“It’s like playing for the Patriots, you know what I mean? One of the most heralded teams and most heralded franchises, and Boston is one of those.”

Entering the seventh season of his career, Morris has remained a steady part of the league. During his time in Detroit, he started nearly every game for the Pistons and found a comfort zone that he believes will carry over in Boston.

“Just continue to be consistent, continue to build on my last past couple of years,” Morris said of his personal goals. “I really felt like I carved my spot in the NBA the last two years—averaging 14 a year and helping my team get to the playoffs one of those years, so I really think I’ve carved a niche in this league.”

The success has come thanks to his versatility and the NBA’s current direction pointing towards that type of game. All of a sudden, not having a defined position makes a player more valuable, something Morris is thankful for as he continues to bring a little bit of everything to the table.

“For guys like me, it’s great,” Morris said. “Coming into the league, I had this ‘tweener’ thing on my back and now it’s like [freaking] great to be a ‘tweener’ at this time. I’m actually happy that it’s switching to my position and guys that can do multiple things are being utilized more in this league.”

Putting the ball in the basket has come fairly easy for Morris, who averaged 14.1 points per game on 42.6 percent from the field over 159 games with Detroit. He’s able to stretch the floor and provide solid spacing offensively, and he envisions doing more than that for this Celtics group.

“And leadership,” Morris said. “I’m not too much of a vocal guy, but I’m a passionate guy on the court. I think that’ll rub off on guys. I love scoring. I love shooting the ball. But that’s not the only thing I do.

“I’ve been a tough defender around this league for the last past years and I’m really looking forward to hanging my hat on that again and just doing whatever it takes for my team to get to that next level.”

Stevens is aware of the impact Morris can bring in the locker room and on the floor. When he returns from a sore knee to make his debut for Boston, that’ll show through his play.

“He’s a guy that can stretch the floor at the four,” Stevens said. “He’s a guy that can guard two through four. He’s tough. He’s smart. He works the right way. We’ll be better with Marcus Morris for sure. The versatility is a very important part of what we want to be.

“Whether he is starting in a couple of weeks or whether he’s coming off the bench, at the end of the day he’s gonna be a critical, critical part of our team.”

While he’s waited to come back, Jaylen Brown and Jayson Tatum have stepped up in his absence. With Hayward likely sidelined for the rest of the season, that success will have to be sustained. Morris is a big believer in this promising duo and sees how grounded they are to make that happen.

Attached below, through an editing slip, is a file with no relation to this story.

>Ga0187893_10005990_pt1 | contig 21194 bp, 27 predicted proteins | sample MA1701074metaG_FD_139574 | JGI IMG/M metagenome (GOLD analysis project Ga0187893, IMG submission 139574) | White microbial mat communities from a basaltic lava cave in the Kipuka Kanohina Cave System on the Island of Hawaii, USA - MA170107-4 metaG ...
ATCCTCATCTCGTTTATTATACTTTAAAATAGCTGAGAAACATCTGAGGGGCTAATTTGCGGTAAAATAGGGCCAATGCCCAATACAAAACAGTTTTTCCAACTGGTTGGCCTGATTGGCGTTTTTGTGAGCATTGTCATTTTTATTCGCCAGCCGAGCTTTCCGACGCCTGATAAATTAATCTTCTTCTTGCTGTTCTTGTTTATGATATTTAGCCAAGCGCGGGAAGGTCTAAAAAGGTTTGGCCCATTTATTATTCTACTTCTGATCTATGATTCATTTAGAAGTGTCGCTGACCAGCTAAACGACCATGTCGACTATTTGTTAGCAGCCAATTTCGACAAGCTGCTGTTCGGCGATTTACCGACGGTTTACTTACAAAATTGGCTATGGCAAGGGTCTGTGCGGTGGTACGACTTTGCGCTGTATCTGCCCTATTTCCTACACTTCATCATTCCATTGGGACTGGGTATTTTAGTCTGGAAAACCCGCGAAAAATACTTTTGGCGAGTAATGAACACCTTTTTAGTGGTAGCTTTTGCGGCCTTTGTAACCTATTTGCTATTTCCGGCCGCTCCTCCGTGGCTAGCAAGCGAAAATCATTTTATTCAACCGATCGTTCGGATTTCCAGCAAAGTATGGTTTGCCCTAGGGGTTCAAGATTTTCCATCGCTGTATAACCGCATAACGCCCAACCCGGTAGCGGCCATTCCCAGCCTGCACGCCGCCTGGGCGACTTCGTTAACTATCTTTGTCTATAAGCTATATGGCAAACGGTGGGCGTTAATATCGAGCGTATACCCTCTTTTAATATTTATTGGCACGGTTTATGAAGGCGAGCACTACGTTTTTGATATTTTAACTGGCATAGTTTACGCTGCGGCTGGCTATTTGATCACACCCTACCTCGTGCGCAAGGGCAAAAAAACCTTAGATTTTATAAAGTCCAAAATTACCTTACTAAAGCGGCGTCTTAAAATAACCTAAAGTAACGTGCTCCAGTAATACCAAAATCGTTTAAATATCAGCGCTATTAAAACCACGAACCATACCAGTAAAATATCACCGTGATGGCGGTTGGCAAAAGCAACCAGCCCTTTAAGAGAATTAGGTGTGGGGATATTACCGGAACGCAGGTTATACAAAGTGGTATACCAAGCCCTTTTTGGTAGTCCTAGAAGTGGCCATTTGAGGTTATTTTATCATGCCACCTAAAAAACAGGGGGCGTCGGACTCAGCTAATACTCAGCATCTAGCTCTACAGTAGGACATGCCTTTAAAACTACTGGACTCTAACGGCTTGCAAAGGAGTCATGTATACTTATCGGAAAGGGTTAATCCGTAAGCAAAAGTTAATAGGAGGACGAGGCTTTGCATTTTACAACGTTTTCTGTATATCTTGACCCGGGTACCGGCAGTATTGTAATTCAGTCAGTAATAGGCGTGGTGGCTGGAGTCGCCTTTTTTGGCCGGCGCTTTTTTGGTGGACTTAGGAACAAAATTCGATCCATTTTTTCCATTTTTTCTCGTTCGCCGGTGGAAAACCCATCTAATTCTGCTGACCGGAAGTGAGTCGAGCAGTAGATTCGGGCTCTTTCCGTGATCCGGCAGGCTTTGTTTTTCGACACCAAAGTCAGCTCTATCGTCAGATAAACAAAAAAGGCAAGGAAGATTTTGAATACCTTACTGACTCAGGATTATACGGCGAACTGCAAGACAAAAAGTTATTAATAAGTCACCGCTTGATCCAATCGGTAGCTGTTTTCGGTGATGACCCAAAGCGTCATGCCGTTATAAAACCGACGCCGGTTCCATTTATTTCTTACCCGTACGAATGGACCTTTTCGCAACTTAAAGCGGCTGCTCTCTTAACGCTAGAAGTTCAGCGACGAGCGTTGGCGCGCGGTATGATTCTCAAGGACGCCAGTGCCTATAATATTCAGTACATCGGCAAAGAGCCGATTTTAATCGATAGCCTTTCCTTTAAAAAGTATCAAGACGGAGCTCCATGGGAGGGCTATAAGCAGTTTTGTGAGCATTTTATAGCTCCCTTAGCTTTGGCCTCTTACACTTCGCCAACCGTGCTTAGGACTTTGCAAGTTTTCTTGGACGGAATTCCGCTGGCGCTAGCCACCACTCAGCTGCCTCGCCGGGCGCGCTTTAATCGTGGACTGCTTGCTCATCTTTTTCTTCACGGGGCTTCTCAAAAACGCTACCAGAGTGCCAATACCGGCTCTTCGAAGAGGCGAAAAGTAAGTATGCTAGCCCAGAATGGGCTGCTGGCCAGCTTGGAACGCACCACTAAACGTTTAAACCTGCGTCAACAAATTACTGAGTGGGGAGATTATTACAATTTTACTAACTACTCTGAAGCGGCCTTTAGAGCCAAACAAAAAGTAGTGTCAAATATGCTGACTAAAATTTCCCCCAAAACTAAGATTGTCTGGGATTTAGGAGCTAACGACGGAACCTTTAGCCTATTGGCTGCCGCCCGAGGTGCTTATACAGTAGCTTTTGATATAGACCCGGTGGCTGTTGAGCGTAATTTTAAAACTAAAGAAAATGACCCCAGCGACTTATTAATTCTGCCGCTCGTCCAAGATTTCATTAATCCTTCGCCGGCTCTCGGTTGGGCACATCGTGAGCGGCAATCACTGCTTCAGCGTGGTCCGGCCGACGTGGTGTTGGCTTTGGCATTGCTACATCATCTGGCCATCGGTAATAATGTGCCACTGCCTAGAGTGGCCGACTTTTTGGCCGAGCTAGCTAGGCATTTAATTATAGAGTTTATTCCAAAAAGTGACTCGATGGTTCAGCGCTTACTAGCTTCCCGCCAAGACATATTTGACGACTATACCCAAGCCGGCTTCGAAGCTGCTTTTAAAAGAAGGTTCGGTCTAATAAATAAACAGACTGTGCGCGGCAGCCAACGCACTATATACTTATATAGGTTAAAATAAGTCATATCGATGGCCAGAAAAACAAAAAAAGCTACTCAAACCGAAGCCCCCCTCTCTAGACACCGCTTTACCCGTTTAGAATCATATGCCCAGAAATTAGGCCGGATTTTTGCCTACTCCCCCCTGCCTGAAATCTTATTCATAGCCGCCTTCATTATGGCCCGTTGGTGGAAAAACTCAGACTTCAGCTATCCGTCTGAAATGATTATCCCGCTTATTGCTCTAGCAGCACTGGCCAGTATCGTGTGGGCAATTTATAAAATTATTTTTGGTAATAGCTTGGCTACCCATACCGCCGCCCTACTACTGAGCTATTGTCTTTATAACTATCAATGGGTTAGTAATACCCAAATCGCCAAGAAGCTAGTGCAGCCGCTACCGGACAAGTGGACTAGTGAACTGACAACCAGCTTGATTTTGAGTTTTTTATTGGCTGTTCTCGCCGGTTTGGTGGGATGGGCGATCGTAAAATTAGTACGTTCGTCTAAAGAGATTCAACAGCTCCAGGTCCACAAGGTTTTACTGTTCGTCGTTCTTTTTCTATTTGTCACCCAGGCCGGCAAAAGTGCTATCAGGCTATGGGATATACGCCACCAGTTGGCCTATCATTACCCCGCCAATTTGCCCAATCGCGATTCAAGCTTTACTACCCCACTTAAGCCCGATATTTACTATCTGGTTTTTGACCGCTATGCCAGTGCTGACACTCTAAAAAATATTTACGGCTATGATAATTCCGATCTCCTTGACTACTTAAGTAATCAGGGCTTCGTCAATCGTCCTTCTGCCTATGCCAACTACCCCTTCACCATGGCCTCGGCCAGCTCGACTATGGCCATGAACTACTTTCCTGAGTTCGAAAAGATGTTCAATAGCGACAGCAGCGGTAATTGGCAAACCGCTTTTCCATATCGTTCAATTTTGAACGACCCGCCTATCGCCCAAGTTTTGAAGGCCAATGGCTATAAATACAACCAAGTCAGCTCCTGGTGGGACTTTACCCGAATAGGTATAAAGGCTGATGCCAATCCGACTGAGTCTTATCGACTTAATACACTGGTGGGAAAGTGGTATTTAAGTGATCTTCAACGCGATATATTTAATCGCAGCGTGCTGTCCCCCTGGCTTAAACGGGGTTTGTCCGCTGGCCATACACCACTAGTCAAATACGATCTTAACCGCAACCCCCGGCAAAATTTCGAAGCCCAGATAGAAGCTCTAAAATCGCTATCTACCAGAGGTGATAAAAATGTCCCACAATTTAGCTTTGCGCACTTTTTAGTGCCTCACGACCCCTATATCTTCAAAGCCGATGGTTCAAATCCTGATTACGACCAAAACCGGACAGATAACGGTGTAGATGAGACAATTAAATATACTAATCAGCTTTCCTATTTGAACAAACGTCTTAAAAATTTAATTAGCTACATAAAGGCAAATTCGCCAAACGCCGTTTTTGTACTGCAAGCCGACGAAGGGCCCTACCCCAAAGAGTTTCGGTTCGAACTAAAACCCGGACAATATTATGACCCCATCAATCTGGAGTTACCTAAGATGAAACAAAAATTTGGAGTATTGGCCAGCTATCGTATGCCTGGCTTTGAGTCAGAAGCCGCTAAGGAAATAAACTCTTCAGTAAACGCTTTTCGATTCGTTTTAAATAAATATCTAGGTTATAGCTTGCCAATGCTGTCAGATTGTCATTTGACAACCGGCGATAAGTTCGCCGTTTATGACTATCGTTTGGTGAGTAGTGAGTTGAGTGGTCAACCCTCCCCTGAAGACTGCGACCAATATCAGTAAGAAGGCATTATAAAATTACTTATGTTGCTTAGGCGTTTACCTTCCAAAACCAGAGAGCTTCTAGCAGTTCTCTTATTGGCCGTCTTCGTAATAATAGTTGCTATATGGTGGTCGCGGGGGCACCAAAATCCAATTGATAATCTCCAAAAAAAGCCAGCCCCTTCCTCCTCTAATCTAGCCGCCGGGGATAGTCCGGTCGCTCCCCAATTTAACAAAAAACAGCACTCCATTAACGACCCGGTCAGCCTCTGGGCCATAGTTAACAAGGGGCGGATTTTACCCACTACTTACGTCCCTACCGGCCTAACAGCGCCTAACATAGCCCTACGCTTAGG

“They’re mature guys for their age,” Morris said. “Jaylen, I think he’s 20. He’s definitely a lot more mature than I thought. Jayson, too. He’s way more mature than your average 19-year-old.

“At the end of the day, it’s just basketball. I think those guys, they’re ready for the challenge. They love the game. They always in the gym, so I think it’ll be easy for ‘em.”

Part of Morris’ role is guiding those two and the other younger pieces that Boston has as they try and establish themselves as professionals. He’s kind of a coach per se, which is somewhat fitting considering what he did this summer.

Most basketball fans are aware of “The Basketball Tournament” that takes nationwide. For those that aren’t, it’s a single-elimination competition between 64 teams in which the champion receives a $2 million prize. Morris was the head coach of Team FOE—standing for Family Over Everything.

Along with his fellow Kansas alums, including his brother Markieff and Thomas Robinson, Morris coached his team to the final game. Team FOE was in front most of the game but ultimately fell to Boeheim’s Army, a squad filled with former Syracuse Orangemen.

“I was on my way man,” Morris said of coming close. “I actually liked it. I’m a smart guy. Me and basketball stuff, I can put it together real well. I was kinda upset we lost in the fashion that we lost, but we’ll be back next year.

“I’m a smart player,” he said regarding a potential future on the sidelines. “I know the game really well. Coaching comes easy for some guys and I’m just one of those guys.”

You could hear “Coach Morris” down the line, but for now and for years to come, Marcus is focused on his first year with Boston. It’s a team that surely has the talent to be the top team in the East it’s pegged to be. Stevens is a basketball savant with great leadership.

Even without an All-Star like Hayward and a 0-2 start, the Celtics should still be a force to be reckoned with. There’s an even greater demand for them to achieve their potential, especially knowing eyes will be on them, but Morris welcomes the challenge.

“Man, it’s pressure on every team,” Morris said. “It ain’t like it’s just all on the Boston Celtics. It’s pressure on every team. What’s a game without pressure anyway?

“Pressure makes it the best thing. That’s what we need to do anyway. I enjoy the pressure. Me personally.”

Shouldering the load won’t be easy, but if it comes down to it, Morris will be swimming instead of sinking. When all is said and done, he shares the same aspirations as most players do—raising the Larry O’Brien trophy in the summer.

“I want to the win the championship,” Morris said. “You put this type of team together to get to those positions. I’m looking to be playing in June and trying to get to a championship.”